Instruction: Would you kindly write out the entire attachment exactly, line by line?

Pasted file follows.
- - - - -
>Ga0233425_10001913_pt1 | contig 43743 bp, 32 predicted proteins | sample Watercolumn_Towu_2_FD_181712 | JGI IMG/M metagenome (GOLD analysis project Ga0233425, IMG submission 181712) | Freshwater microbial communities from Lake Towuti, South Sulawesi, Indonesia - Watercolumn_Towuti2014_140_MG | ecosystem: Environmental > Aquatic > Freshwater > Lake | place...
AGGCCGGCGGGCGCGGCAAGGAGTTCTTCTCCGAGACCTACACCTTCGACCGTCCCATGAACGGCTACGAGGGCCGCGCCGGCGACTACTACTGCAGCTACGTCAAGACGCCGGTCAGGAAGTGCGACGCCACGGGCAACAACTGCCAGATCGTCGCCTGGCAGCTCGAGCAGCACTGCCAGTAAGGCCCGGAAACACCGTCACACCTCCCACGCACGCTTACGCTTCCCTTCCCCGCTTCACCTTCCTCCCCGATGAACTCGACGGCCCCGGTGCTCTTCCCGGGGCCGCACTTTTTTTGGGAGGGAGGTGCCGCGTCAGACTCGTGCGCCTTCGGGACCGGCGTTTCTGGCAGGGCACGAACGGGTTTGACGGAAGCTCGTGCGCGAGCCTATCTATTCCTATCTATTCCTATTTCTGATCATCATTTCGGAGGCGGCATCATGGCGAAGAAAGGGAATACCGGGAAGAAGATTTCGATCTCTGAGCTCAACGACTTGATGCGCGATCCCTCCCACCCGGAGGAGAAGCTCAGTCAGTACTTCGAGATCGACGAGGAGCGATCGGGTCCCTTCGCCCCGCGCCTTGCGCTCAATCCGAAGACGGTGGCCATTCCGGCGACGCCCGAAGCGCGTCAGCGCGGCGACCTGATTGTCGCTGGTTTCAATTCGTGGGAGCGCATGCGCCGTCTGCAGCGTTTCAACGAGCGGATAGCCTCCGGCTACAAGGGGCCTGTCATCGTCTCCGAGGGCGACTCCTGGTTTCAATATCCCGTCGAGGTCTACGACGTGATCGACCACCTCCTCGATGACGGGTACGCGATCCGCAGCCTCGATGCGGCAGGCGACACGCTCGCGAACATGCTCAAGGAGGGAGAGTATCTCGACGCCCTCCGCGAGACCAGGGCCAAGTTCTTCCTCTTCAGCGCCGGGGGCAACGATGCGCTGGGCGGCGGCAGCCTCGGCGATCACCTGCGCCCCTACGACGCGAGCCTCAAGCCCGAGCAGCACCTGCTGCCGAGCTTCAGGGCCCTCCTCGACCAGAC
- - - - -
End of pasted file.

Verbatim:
>Ga0233425_10001913_pt1 | contig 43743 bp, 32 predicted proteins | sample Watercolumn_Towu_2_FD_181712 | JGI IMG/M metagenome (GOLD analysis project Ga0233425, IMG submission 181712) | Freshwater microbial communities from Lake Towuti, South Sulawesi, Indonesia - Watercolumn_Towuti2014_140_MG | ecosystem: Environmental > Aquatic > Freshwater > Lake | place...
AGGCCGGCGGGCGCGGCAAGGAGTTCTTCTCCGAGACCTACACCTTCGACCGTCCCATGAACGGCTACGAGGGCCGCGCCGGCGACTACTACTGCAGCTACGTCAAGACGCCGGTCAGGAAGTGCGACGCCACGGGCAACAACTGCCAGATCGTCGCCTGGCAGCTCGAGCAGCACTGCCAGTAAGGCCCGGAAACACCGTCACACCTCCCACGCACGCTTACGCTTCCCTTCCCCGCTTCACCTTCCTCCCCGATGAACTCGACGGCCCCGGTGCTCTTCCCGGGGCCGCACTTTTTTTGGGAGGGAGGTGCCGCGTCAGACTCGTGCGCCTTCGGGACCGGCGTTTCTGGCAGGGCACGAACGGGTTTGACGGAAGCTCGTGCGCGAGCCTATCTATTCCTATCTATTCCTATTTCTGATCATCATTTCGGAGGCGGCATCATGGCGAAGAAAGGGAATACCGGGAAGAAGATTTCGATCTCTGAGCTCAACGACTTGATGCGCGATCCCTCCCACCCGGAGGAGAAGCTCAGTCAGTACTTCGAGATCGACGAGGAGCGATCGGGTCCCTTCGCCCCGCGCCTTGCGCTCAATCCGAAGACGGTGGCCATTCCGGCGACGCCCGAAGCGCGTCAGCGCGGCGACCTGATTGTCGCTGGTTTCAATTCGTGGGAGCGCATGCGCCGTCTGCAGCGTTTCAACGAGCGGATAGCCTCCGGCTACAAGGGGCCTGTCATCGTCTCCGAGGGCGACTCCTGGTTTCAATATCCCGTCGAGGTCTACGACGTGATCGACCACCTCCTCGATGACGGGTACGCGATCCGCAGCCTCGATGCGGCAGGCGACACGCTCGCGAACATGCTCAAGGAGGGAGAGTATCTCGACGCCCTCCGCGAGACCAGGGCCAAGTTCTTCCTCTTCAGCGCCGGGGGCAACGATGCGCTGGGCGGCGGCAGCCTCGGCGATCACCTGCGCCCCTACGACGCGAGCCTCAAGCCCGAGCAGCACCTGCTGCCGAGCTTCAGGGCCCTCCTCGACCAGAC